Minneapolis Catholic Workers back Black Lives Matter

| April 26, 2016 | 6 Comments
Minneapolis Catholic Workers Erica Sherwood and Joe Kruse outside the Rye House. Maria Wiering/The Catholic Spirit

Minneapolis Catholic Workers Erica Sherwood and Joe Kruse outside the Rye House. Maria Wiering/The Catholic Spirit

On April 11, Black Lives Matter activists reportedly shut down intersections and a light rail station near Target Field during the Minnesota Twins’ home opener against the Chicago White Sox.

Demonstrating with them were more than 70 members of the Catholic Worker movement from across the Midwest. Their participation was the culmination of a four-day Faith and Resistance Retreat on racial justice hosted by the Minneapolis Catholic Worker in collaboration with Black Lives Matter leaders.

Local Catholic Workers have been supporting Black Lives Matter as the organization has protested the death of Jamar Clark, a black man who died after being shot by white police officers in November. Recent Black Lives Matter efforts, including the Twins game demonstration, have focused on contesting the Hennepin County Attorney’s March 30 announcement that charges would not be filed against the officers involved in the shooting.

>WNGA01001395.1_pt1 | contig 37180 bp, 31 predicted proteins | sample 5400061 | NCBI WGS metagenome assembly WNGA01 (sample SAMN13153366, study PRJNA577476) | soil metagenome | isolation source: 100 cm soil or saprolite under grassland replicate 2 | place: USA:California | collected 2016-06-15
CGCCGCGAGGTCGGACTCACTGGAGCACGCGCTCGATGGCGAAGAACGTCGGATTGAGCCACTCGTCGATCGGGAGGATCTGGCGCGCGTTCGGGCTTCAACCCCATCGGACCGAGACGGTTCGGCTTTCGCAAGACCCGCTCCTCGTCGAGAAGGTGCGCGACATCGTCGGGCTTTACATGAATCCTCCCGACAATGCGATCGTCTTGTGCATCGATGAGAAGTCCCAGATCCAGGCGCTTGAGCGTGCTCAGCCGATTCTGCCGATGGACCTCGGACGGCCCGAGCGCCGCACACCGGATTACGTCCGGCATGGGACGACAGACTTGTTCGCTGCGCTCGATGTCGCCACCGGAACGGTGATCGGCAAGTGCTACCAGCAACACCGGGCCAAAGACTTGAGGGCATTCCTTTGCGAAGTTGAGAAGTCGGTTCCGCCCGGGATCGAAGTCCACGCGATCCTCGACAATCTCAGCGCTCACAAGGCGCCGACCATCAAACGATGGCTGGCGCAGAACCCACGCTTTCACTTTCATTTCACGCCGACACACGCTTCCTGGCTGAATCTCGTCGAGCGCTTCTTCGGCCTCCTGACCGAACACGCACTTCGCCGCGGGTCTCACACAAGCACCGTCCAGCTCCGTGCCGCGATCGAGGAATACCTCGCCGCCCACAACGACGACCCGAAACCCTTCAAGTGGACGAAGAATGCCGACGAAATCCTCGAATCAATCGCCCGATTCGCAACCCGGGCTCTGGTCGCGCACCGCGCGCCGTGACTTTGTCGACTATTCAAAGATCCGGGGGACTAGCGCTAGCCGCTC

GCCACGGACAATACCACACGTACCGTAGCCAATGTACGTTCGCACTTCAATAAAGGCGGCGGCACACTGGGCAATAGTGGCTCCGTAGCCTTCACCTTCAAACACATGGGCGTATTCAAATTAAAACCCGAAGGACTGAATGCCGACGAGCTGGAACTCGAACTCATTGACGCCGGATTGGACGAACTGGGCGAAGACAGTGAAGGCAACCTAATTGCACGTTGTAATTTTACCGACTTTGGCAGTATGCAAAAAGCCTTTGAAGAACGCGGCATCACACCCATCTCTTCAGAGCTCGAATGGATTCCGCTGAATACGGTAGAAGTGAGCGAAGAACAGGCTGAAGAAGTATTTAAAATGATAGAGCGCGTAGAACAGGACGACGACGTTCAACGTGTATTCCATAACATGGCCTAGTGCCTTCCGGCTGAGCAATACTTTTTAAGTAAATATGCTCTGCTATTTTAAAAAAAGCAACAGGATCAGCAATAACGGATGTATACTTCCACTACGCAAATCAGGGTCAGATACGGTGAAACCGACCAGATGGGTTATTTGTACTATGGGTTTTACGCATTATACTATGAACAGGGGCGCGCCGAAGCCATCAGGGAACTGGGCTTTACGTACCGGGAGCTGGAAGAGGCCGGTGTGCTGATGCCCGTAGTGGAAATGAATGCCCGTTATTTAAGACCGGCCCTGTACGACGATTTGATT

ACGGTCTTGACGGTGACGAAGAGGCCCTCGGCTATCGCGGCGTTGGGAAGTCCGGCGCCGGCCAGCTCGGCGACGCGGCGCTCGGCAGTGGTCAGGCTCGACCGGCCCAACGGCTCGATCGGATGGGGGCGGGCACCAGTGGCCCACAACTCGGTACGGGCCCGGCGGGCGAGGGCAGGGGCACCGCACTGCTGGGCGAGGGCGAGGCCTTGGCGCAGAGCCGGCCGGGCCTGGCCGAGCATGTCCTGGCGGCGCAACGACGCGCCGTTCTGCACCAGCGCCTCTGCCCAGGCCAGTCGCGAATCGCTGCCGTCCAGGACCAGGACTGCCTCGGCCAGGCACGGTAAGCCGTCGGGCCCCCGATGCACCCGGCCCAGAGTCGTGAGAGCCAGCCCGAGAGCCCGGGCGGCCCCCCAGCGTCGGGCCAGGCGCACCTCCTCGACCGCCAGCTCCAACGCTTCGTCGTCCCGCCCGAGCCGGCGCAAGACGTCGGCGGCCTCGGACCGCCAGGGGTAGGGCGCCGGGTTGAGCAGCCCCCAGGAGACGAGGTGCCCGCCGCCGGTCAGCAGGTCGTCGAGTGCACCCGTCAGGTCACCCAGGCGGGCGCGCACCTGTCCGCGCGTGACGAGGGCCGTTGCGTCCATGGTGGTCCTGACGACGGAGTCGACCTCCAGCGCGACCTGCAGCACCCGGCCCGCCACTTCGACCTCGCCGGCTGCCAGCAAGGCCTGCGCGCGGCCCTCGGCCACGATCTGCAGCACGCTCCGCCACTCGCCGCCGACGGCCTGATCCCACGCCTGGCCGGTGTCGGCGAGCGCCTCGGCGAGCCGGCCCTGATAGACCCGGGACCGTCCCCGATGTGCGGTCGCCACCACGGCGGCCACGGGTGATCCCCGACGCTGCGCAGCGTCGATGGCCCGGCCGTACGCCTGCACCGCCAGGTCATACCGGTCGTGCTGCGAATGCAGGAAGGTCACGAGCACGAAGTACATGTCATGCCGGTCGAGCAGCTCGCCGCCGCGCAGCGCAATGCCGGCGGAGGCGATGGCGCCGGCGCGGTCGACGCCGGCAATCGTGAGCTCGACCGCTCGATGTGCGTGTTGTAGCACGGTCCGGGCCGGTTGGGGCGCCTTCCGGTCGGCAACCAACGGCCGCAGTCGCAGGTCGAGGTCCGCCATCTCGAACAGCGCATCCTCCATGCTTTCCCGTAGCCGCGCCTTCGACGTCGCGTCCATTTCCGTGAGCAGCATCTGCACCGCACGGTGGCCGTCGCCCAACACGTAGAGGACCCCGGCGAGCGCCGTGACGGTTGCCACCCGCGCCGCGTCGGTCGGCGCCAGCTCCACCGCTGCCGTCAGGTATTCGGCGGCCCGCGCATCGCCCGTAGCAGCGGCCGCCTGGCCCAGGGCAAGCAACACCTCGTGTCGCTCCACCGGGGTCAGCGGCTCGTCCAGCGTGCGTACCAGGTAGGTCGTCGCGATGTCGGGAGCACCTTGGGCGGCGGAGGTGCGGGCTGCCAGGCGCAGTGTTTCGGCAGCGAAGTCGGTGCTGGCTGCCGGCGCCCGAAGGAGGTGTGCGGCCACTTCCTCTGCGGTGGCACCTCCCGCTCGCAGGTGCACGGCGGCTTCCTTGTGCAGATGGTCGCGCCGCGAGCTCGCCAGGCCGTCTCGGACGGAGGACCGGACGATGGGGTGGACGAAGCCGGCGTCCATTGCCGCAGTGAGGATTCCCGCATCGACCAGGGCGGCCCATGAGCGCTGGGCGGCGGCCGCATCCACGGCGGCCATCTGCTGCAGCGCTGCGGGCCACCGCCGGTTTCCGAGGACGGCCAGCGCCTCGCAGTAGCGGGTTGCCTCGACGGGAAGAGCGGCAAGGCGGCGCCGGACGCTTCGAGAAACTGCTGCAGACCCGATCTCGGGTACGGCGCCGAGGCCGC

Minneapolis Catholic Workers Joe Kruse, 27, and Erica Sherwood, 26, say working with Black Lives Matter is a natural fit for the Catholic Worker movement.

“Since its inception, the Catholic Worker has been outspoken around American racial injustice,” Kruse said. “It has never been a primary focus for the movement. . . . [But] that’s one thing we’re really motivated [about] in our house — and I think there are Catholic Workers in other cities who feel strongly — that it can and should be a large part of our work.”

Founded in 1933 by Peter Maurin and Dorothy Day — whose sainthood cause entered a new phase April 19 (see page 9) — the Catholic Worker movement focuses on living simply, serving the poor, hospitality to the marginalized and nonviolence.